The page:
Throughout PC history, there has been a tension between the need to be free of US policy entanglements and the need t be “relevant.” The word “relevant” is usually invoked rather than the expression “national interest.” The pressure has come from the White House, but the PC has usually been a willing victim. Even Sargent Shriver ferried more volunteers to Latin America than anywhere else to fit in with his brother in law’s Alliance for Progress. There are a good number of examples. In the 1980s, even the beloved Loret Ruppe, to make the PC relevant, increased the size of the PC in Central America to go along with the report of the Kissinger Commission, which advocated increased economic aid to bolster the military aid Reagan was sending to fight leftist insurgencies. As a result, Honduras, which was letting itself be used as a haven for the anti-Sandinista Contras, became the largest PC country in the world. When the Cold War ended, Paul Coverdell, who had already changed the name of the agency to the US Peace Corps, was gung ho about pouring PCVs into eastern Europe and the former USSR to teach capitalism and the language of capitalism — English. In almost every case, whenever the PC has agreed to become “relevant,” programming has suffered.— because PCVs were sent to a country for the wrong reason., Quigley has come up with a hoary idea and a bad idea, and it is good to see Harris Wofford still resisting it.
Look at the record of the past 50 years — Peace Corps is NOT a development project; it is NOT an agency of US foreign policy; it is a person-to-person program.
Let’s listen to the voices of the 200,000 who’ve served and shape Peace Corps to pursue their visions.
(P.S. A massive oral history project would help in this regard.)
Bob I agree with you that the Peace Corps is a person-to-person program. However, the Peace Corps itself and most of its supporters consider it to be a development agency, with improving understanding between Americans and others incidental to doing a job that will save the world.
Thank you for identifying the Director associated with each of the policies you described. I think it is too easy to use the term “generic” Peace Corps and that obscures the history and the political motivations of specific administrations.
I also wonder if Peace Corps survived because both the Republicans and Democrats knew that they could, in effect, control the direction of the agency through those plum political appointments, when their party was in power.
You are certainly the godfather of RPCV Oral Histories. Thank you.
Bob: While the oral history project is a fantastic idea, it will not enlighten us about agency strategy or emphasis. Rather, it remind us of the common denominators to service; difficulties learning a foreign language and culture, the constant struggle to stay healthy, lonliness and afterwards, gratefulness for the opportunity to swap experience for work (much like the CCC for another generation). By the way, while we tend to beat our chests about 200,000 serving in the Peace Corps over 50 years, 2 million served in the CCC over 7 years.
I have heard many volunteers state that the Peace Corps is not nor has ever been a development agency. Does that ring familiar? When did it become a crime to build? In the United States, our life span increased most dramatically between 1900 and 1930 as a consequence to the construction of sanitary sewers and potable water systems nationwide (with the help and sponsorship of the national government). Early on, this was duplicated by the Peace Corps abroad. In 1963, 25.6% of all volunteers worldwide were assigned to community development and included architects, engineers, surveyors, urban planners and construciton specialists- one in four. In 1965 the relative number had risen to 27%. It was still 25% in 1968 when Nixon was elected. By 1971, the relative number had dropped to 4.2%. There was obviously a change of direction.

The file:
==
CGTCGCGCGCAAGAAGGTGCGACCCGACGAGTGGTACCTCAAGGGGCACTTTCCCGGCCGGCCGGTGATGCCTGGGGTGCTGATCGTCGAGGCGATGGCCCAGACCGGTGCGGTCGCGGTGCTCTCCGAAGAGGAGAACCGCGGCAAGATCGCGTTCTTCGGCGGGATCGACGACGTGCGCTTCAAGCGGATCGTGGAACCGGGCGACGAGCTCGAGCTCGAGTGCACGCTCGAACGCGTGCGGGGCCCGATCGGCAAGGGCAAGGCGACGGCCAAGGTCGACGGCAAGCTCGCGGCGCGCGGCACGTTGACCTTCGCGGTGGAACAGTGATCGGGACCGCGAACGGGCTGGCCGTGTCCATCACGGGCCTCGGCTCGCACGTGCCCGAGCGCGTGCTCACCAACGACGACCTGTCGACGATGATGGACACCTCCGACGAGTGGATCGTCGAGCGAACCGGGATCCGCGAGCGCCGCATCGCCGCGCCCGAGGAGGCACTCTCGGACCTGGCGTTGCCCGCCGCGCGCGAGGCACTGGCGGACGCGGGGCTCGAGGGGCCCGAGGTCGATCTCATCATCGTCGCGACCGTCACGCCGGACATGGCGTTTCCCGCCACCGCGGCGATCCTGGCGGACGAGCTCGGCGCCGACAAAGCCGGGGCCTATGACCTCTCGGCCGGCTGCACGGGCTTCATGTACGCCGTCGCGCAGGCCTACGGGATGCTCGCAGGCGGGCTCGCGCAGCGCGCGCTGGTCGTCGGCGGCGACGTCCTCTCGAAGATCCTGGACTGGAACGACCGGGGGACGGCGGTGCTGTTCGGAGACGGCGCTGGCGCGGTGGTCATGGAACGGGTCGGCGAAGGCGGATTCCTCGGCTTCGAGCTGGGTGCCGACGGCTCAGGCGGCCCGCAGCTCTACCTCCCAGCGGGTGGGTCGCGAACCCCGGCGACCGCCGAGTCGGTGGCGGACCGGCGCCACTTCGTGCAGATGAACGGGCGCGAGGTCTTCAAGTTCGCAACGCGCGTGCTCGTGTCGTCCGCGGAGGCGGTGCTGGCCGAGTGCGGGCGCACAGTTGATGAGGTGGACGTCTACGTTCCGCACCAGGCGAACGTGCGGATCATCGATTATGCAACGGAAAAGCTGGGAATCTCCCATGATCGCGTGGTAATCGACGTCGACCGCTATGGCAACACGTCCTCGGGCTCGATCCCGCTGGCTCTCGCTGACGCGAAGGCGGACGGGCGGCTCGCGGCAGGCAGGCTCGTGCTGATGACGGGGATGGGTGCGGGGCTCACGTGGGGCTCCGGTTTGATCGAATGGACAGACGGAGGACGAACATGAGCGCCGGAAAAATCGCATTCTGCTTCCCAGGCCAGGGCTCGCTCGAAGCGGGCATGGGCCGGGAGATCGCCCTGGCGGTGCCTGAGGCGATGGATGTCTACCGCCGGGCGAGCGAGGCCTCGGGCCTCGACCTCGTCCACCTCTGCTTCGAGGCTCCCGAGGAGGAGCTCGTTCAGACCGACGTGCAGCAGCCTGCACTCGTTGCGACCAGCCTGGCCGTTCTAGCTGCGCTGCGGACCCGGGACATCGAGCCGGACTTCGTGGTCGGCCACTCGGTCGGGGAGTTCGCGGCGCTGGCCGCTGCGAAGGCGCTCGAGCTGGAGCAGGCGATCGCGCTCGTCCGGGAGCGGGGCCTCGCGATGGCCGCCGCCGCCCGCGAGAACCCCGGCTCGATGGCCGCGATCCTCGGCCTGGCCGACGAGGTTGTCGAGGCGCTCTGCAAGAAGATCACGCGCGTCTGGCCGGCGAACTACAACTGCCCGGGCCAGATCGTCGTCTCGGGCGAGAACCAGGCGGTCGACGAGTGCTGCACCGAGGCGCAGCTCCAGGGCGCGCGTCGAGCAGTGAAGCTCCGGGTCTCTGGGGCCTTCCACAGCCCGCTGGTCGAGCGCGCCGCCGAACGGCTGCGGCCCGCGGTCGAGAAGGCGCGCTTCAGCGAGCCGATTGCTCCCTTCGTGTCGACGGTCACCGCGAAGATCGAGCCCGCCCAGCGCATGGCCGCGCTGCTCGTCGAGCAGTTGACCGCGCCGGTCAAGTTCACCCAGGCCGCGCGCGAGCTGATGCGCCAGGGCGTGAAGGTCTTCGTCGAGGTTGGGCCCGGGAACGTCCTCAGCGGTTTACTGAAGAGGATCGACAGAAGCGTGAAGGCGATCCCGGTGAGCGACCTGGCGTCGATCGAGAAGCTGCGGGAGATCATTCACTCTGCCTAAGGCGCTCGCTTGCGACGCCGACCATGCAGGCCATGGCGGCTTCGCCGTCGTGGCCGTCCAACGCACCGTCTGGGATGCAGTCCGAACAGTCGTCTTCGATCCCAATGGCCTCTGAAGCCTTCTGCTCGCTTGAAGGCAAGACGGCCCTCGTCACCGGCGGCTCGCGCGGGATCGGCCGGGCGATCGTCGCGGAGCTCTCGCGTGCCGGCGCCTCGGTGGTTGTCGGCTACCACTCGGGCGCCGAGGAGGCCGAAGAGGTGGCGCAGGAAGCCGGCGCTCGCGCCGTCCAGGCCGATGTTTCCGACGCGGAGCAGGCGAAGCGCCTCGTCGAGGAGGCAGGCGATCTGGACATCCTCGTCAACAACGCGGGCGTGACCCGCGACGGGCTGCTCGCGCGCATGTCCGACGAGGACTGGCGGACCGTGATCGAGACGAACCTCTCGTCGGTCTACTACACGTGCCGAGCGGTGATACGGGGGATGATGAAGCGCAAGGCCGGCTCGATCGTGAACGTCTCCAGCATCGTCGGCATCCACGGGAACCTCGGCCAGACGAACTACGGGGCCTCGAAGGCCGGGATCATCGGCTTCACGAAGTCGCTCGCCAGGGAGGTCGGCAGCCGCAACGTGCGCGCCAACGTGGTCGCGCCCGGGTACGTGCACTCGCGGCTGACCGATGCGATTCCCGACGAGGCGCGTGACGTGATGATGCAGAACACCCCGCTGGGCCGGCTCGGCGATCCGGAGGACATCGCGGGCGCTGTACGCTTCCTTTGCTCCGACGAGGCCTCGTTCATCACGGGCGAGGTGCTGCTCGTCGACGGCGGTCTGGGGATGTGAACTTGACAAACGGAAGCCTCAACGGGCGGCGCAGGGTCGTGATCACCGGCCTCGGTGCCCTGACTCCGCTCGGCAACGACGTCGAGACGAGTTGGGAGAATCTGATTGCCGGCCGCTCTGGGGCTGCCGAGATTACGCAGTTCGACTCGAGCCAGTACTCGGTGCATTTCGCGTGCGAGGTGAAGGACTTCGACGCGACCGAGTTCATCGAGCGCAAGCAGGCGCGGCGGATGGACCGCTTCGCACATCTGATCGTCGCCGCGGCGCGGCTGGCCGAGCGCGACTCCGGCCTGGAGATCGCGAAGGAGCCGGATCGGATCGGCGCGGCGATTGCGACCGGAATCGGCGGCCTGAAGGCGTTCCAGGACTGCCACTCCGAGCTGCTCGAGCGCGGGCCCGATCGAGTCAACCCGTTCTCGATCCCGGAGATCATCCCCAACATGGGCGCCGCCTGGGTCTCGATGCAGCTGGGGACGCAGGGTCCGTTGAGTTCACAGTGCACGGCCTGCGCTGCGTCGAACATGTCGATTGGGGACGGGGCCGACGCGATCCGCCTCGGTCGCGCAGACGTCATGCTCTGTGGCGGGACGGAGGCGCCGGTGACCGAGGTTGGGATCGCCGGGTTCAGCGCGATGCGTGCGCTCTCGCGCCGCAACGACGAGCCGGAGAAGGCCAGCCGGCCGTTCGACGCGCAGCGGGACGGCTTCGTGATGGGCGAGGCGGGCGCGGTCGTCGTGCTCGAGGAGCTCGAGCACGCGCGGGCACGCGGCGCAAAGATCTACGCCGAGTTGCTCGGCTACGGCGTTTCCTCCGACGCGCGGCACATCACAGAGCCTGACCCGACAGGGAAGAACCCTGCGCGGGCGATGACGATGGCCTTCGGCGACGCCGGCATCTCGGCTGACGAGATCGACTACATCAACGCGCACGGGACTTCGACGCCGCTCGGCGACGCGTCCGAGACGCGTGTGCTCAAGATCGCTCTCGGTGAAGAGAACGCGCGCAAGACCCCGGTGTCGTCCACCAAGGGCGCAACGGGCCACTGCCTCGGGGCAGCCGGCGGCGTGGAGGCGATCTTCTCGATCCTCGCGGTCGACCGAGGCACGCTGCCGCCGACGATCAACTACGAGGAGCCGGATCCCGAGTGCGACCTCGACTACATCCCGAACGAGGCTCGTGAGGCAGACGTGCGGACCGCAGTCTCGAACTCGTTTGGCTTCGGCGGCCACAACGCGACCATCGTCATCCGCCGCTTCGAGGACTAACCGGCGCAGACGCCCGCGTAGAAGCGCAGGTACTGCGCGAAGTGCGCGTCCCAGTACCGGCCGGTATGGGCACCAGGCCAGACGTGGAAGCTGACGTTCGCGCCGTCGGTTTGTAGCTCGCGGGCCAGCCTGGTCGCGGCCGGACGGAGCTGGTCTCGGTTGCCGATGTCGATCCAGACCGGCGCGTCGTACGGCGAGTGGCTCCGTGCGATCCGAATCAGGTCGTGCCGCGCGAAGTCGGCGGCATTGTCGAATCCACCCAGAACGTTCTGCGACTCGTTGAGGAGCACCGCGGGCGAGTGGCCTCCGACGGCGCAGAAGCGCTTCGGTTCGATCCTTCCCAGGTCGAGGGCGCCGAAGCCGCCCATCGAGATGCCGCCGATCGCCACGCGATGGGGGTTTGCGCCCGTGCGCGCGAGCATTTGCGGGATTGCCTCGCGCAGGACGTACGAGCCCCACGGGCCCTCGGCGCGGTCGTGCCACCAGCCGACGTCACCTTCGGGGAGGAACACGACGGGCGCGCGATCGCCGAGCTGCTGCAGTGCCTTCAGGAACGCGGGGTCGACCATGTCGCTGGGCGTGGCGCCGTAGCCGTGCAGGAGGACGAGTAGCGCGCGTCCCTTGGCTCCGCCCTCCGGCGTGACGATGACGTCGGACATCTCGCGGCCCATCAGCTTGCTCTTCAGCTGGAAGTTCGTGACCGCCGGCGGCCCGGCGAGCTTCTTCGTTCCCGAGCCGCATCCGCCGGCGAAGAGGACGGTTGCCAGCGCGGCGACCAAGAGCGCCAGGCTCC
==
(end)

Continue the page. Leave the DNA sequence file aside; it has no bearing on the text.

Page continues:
There is also a question about what development is. Forestors, for instance, were counted as part of an agricultural sector. In Honduras where I served between 1975 and 1977, the majority of volunteers were forestors who taught Hondurans how to manage their trees. Simultaneously, the World Bank financed the modernization of Puerto Cortes on the Atlantic coast so that it could accommodate large Japanese factory ships upon which Honduran wood was loaded and processed during its return trip to Japan into plywood. In other words, the new strategy about development no longer emphasized improvement to public health but rather the sustained, efficient export of natural resources to industrialized nations. Later, I studied in Mexico and was surprised to discover that this was discussed worldwide but never mentioned much here at home. Development has always been and still is part of the Peace Corps. Strategies change.
All of the numbers I cited in my last post (and more) are included in my book, Peace Corps Chronology; 1961-2010. The sources are primarily government reports to Congress. The point is not to demean our collective humanitarian efforts over the last half century but to consider our directions. I agree with Stan Meisler that our strategies do change, just as do our logistics. If the Peace Corps were disbanded, the message to the world would be that we just don’t give a damn. Better we sharpen our pencils and rethink. For instance, today Washington D.C. has about three times the staff that it did when the agency last fielded this numbr of volunteers. That’s called top-heavy.
Lorenzo With only 7000 volunteers in the field with no financial or other resources to use the Peace Corps pales in comparison to what other agencies, groups, NGOs, and private business do to develop economies in a world of 7 billion people. And do not discount what business does to develop countries. We have all witnessed the amazing development of the world’s largest “poor” country, China, into an economic power house. This was accomplished by business, in this case led by export businesses, not by development assistance.
Leo- Thanks for the rebuttal. We disagree about the chicken and the egg of development but agree on the need to sustain the Peace Corps. In other posts, you have voiced concerns about expenses. Cut D.C. staff and use that money for volunteers in the field. Make the organization more lean and mean.
Of course the Peace Corps is aligned with US national interests. Would it even exist if it were against them?
Perhaps there is a short-term, long-term problem here – what seems to make sense in the short term, see Stan Meisler’s examples, may run counter to this country’s fundamental goals and long-term national interests.